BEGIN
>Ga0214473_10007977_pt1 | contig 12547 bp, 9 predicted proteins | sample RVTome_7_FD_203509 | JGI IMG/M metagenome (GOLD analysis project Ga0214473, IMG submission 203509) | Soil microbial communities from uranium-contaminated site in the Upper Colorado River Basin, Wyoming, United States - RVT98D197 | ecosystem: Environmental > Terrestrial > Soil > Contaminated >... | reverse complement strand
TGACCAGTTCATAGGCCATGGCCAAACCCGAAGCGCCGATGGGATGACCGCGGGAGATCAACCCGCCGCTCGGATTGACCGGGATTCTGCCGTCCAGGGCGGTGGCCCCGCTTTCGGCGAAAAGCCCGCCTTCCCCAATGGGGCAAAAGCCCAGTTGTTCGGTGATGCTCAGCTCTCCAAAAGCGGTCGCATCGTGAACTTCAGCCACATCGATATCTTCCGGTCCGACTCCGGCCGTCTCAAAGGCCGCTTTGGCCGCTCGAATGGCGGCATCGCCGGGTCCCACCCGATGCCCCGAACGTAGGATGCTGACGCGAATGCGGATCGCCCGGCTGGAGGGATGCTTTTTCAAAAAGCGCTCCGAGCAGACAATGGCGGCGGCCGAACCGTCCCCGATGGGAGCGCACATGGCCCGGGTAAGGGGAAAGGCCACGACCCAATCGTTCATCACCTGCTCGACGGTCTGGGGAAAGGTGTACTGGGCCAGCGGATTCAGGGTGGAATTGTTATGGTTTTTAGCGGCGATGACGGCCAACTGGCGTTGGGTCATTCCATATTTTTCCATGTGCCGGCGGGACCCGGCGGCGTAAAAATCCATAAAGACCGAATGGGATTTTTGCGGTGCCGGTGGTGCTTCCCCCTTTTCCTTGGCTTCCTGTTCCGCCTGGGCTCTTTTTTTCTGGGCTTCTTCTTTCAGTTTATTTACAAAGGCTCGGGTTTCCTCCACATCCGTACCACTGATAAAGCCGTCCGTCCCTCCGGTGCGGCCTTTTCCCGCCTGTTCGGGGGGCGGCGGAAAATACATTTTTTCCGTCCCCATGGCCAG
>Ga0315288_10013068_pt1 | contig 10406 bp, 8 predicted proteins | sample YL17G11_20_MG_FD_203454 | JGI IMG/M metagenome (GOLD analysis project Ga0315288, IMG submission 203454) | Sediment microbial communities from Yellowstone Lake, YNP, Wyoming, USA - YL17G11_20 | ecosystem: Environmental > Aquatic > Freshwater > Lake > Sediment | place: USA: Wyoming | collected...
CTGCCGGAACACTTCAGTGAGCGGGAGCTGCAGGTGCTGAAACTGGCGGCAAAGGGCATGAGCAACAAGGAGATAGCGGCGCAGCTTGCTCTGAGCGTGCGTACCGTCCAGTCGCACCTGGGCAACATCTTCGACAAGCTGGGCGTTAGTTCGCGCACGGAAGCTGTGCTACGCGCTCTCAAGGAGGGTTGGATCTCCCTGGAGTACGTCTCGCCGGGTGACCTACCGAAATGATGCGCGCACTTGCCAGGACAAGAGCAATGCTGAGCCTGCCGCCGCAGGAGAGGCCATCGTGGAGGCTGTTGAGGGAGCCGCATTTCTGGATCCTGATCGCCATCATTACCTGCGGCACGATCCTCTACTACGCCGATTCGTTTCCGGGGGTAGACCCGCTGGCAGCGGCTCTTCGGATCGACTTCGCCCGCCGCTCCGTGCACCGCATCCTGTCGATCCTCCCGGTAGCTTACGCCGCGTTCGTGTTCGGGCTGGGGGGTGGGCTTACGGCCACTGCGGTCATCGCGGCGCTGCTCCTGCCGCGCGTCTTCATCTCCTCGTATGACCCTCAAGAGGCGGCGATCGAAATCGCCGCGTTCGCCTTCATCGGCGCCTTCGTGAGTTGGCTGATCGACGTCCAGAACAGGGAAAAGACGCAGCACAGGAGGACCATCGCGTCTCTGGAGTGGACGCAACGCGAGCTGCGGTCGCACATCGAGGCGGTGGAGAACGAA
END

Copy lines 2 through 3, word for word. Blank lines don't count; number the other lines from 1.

TGACCAGTTCATAGGCCATGGCCAAACCCGAAGCGCCGATGGGATGACCGCGGGAGATCAACCCGCCGCTCGGATTGACCGGGATTCTGCCGTCCAGGGCGGTGGCCCCGCTTTCGGCGAAAAGCCCGCCTTCCCCAATGGGGCAAAAGCCCAGTTGTTCGGTGATGCTCAGCTCTCCAAAAGCGGTCGCATCGTGAACTTCAGCCACATCGATATCTTCCGGTCCGACTCCGGCCGTCTCAAAGGCCGCTTTGGCCGCTCGAATGGCGGCATCGCCGGGTCCCACCCGATGCCCCGAACGTAGGATGCTGACGCGAATGCGGATCGCCCGGCTGGAGGGATGCTTTTTCAAAAAGCGCTCCGAGCAGACAATGGCGGCGGCCGAACCGTCCCCGATGGGAGCGCACATGGCCCGGGTAAGGGGAAAGGCCACGACCCAATCGTTCATCACCTGCTCGACGGTCTGGGGAAAGGTGTACTGGGCCAGCGGATTCAGGGTGGAATTGTTATGGTTTTTAGCGGCGATGACGGCCAACTGGCGTTGGGTCATTCCATATTTTTCCATGTGCCGGCGGGACCCGGCGGCGTAAAAATCCATAAAGACCGAATGGGATTTTTGCGGTGCCGGTGGTGCTTCCCCCTTTTCCTTGGCTTCCTGTTCCGCCTGGGCTCTTTTTTTCTGGGCTTCTTCTTTCAGTTTATTTACAAAGGCTCGGGTTTCCTCCACATCCGTACCACTGATAAAGCCGTCCGTCCCTCCGGTGCGGCCTTTTCCCGCCTGTTCGGGGGGCGGCGGAAAATACATTTTTTCCGTCCCCATGGCCAG
>Ga0315288_10013068_pt1 | contig 10406 bp, 8 predicted proteins | sample YL17G11_20_MG_FD_203454 | JGI IMG/M metagenome (GOLD analysis project Ga0315288, IMG submission 203454) | Sediment microbial communities from Yellowstone Lake, YNP, Wyoming, USA - YL17G11_20 | ecosystem: Environmental > Aquatic > Freshwater > Lake > Sediment | place: USA: Wyoming | collected...